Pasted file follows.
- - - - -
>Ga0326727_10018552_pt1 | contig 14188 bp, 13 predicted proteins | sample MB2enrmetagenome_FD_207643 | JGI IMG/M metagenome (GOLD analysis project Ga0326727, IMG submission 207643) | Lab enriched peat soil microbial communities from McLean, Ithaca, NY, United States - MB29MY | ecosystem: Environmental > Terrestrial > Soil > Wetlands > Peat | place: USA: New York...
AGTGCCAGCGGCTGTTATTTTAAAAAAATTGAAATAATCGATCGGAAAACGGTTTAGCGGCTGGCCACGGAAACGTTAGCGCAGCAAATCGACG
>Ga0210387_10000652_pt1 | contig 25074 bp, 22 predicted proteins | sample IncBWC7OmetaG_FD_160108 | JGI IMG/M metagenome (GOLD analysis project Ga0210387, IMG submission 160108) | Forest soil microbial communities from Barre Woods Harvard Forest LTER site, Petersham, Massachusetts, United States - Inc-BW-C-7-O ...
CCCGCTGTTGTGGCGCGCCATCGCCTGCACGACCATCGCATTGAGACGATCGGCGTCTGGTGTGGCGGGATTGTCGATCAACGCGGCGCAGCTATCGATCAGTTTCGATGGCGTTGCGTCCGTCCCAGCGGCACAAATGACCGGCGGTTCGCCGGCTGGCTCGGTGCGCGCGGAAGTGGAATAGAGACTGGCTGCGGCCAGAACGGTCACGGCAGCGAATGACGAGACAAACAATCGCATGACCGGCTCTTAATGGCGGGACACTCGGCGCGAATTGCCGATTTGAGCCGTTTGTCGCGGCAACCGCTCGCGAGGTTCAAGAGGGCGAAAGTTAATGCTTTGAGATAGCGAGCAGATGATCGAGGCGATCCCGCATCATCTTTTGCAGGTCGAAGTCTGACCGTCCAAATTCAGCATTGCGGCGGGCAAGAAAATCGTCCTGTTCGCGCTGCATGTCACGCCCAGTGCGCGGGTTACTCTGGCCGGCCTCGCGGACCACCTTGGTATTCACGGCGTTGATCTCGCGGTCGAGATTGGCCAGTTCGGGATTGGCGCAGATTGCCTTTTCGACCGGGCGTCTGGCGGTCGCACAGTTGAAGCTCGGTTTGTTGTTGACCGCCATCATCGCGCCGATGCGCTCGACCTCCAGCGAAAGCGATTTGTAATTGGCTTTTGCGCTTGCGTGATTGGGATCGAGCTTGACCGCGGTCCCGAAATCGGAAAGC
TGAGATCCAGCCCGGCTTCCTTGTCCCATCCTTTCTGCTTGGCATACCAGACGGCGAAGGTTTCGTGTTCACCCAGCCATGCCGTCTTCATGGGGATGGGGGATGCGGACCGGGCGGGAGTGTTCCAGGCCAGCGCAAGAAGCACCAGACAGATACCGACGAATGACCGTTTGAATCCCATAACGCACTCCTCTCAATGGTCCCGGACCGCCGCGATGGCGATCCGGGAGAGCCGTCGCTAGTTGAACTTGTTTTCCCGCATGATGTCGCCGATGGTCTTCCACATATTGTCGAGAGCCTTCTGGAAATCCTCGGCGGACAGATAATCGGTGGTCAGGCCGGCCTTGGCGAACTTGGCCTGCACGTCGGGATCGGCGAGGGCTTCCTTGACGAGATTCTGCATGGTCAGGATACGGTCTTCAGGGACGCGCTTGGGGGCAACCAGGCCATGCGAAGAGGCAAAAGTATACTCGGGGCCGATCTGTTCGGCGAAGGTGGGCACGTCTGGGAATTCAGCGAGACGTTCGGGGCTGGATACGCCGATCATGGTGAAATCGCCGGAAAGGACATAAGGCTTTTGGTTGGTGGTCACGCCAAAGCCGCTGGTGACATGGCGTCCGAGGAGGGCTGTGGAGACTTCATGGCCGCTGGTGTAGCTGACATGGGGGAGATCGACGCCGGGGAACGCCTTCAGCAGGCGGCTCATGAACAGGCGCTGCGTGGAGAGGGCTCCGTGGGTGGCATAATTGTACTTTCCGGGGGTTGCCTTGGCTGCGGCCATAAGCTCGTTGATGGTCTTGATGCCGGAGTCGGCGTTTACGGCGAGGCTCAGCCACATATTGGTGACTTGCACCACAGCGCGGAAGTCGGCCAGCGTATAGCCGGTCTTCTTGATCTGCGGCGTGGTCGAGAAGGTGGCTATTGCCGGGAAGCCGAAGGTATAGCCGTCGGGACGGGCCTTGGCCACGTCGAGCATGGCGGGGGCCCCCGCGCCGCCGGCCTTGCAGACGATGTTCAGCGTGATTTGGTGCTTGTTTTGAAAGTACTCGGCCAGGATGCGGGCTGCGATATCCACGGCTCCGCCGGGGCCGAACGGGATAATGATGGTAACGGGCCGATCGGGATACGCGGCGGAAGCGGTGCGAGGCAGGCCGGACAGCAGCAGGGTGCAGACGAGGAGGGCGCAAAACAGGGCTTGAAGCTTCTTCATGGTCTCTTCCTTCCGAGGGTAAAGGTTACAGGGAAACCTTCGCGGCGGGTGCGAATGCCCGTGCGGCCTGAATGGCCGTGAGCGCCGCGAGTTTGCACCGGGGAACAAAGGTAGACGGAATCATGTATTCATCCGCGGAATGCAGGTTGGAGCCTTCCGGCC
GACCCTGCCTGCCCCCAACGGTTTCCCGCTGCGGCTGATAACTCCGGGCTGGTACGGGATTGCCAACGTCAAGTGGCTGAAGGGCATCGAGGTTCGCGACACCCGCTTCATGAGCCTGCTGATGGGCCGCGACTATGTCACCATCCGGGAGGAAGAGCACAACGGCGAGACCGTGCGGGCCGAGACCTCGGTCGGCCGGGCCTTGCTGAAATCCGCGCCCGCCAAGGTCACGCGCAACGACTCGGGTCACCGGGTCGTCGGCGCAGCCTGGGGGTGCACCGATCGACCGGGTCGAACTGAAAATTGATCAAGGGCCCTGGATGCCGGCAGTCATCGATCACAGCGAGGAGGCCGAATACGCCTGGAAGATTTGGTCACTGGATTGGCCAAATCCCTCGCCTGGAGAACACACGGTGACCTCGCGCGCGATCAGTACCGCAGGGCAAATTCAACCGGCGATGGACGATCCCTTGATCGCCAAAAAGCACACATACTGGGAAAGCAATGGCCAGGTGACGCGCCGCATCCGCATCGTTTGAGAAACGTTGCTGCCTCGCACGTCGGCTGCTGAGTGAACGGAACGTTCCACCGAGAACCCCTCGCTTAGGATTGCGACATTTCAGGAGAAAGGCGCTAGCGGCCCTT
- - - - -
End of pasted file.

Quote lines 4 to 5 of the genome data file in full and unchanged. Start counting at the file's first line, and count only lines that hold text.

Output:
CCCGCTGTTGTGGCGCGCCATCGCCTGCACGACCATCGCATTGAGACGATCGGCGTCTGGTGTGGCGGGATTGTCGATCAACGCGGCGCAGCTATCGATCAGTTTCGATGGCGTTGCGTCCGTCCCAGCGGCACAAATGACCGGCGGTTCGCCGGCTGGCTCGGTGCGCGCGGAAGTGGAATAGAGACTGGCTGCGGCCAGAACGGTCACGGCAGCGAATGACGAGACAAACAATCGCATGACCGGCTCTTAATGGCGGGACACTCGGCGCGAATTGCCGATTTGAGCCGTTTGTCGCGGCAACCGCTCGCGAGGTTCAAGAGGGCGAAAGTTAATGCTTTGAGATAGCGAGCAGATGATCGAGGCGATCCCGCATCATCTTTTGCAGGTCGAAGTCTGACCGTCCAAATTCAGCATTGCGGCGGGCAAGAAAATCGTCCTGTTCGCGCTGCATGTCACGCCCAGTGCGCGGGTTACTCTGGCCGGCCTCGCGGACCACCTTGGTATTCACGGCGTTGATCTCGCGGTCGAGATTGGCCAGTTCGGGATTGGCGCAGATTGCCTTTTCGACCGGGCGTCTGGCGGTCGCACAGTTGAAGCTCGGTTTGTTGTTGACCGCCATCATCGCGCCGATGCGCTCGACCTCCAGCGAAAGCGATTTGTAATTGGCTTTTGCGCTTGCGTGATTGGGATCGAGCTTGACCGCGGTCCCGAAATCGGAAAGC
TGAGATCCAGCCCGGCTTCCTTGTCCCATCCTTTCTGCTTGGCATACCAGACGGCGAAGGTTTCGTGTTCACCCAGCCATGCCGTCTTCATGGGGATGGGGGATGCGGACCGGGCGGGAGTGTTCCAGGCCAGCGCAAGAAGCACCAGACAGATACCGACGAATGACCGTTTGAATCCCATAACGCACTCCTCTCAATGGTCCCGGACCGCCGCGATGGCGATCCGGGAGAGCCGTCGCTAGTTGAACTTGTTTTCCCGCATGATGTCGCCGATGGTCTTCCACATATTGTCGAGAGCCTTCTGGAAATCCTCGGCGGACAGATAATCGGTGGTCAGGCCGGCCTTGGCGAACTTGGCCTGCACGTCGGGATCGGCGAGGGCTTCCTTGACGAGATTCTGCATGGTCAGGATACGGTCTTCAGGGACGCGCTTGGGGGCAACCAGGCCATGCGAAGAGGCAAAAGTATACTCGGGGCCGATCTGTTCGGCGAAGGTGGGCACGTCTGGGAATTCAGCGAGACGTTCGGGGCTGGATACGCCGATCATGGTGAAATCGCCGGAAAGGACATAAGGCTTTTGGTTGGTGGTCACGCCAAAGCCGCTGGTGACATGGCGTCCGAGGAGGGCTGTGGAGACTTCATGGCCGCTGGTGTAGCTGACATGGGGGAGATCGACGCCGGGGAACGCCTTCAGCAGGCGGCTCATGAACAGGCGCTGCGTGGAGAGGGCTCCGTGGGTGGCATAATTGTACTTTCCGGGGGTTGCCTTGGCTGCGGCCATAAGCTCGTTGATGGTCTTGATGCCGGAGTCGGCGTTTACGGCGAGGCTCAGCCACATATTGGTGACTTGCACCACAGCGCGGAAGTCGGCCAGCGTATAGCCGGTCTTCTTGATCTGCGGCGTGGTCGAGAAGGTGGCTATTGCCGGGAAGCCGAAGGTATAGCCGTCGGGACGGGCCTTGGCCACGTCGAGCATGGCGGGGGCCCCCGCGCCGCCGGCCTTGCAGACGATGTTCAGCGTGATTTGGTGCTTGTTTTGAAAGTACTCGGCCAGGATGCGGGCTGCGATATCCACGGCTCCGCCGGGGCCGAACGGGATAATGATGGTAACGGGCCGATCGGGATACGCGGCGGAAGCGGTGCGAGGCAGGCCGGACAGCAGCAGGGTGCAGACGAGGAGGGCGCAAAACAGGGCTTGAAGCTTCTTCATGGTCTCTTCCTTCCGAGGGTAAAGGTTACAGGGAAACCTTCGCGGCGGGTGCGAATGCCCGTGCGGCCTGAATGGCCGTGAGCGCCGCGAGTTTGCACCGGGGAACAAAGGTAGACGGAATCATGTATTCATCCGCGGAATGCAGGTTGGAGCCTTCCGGCC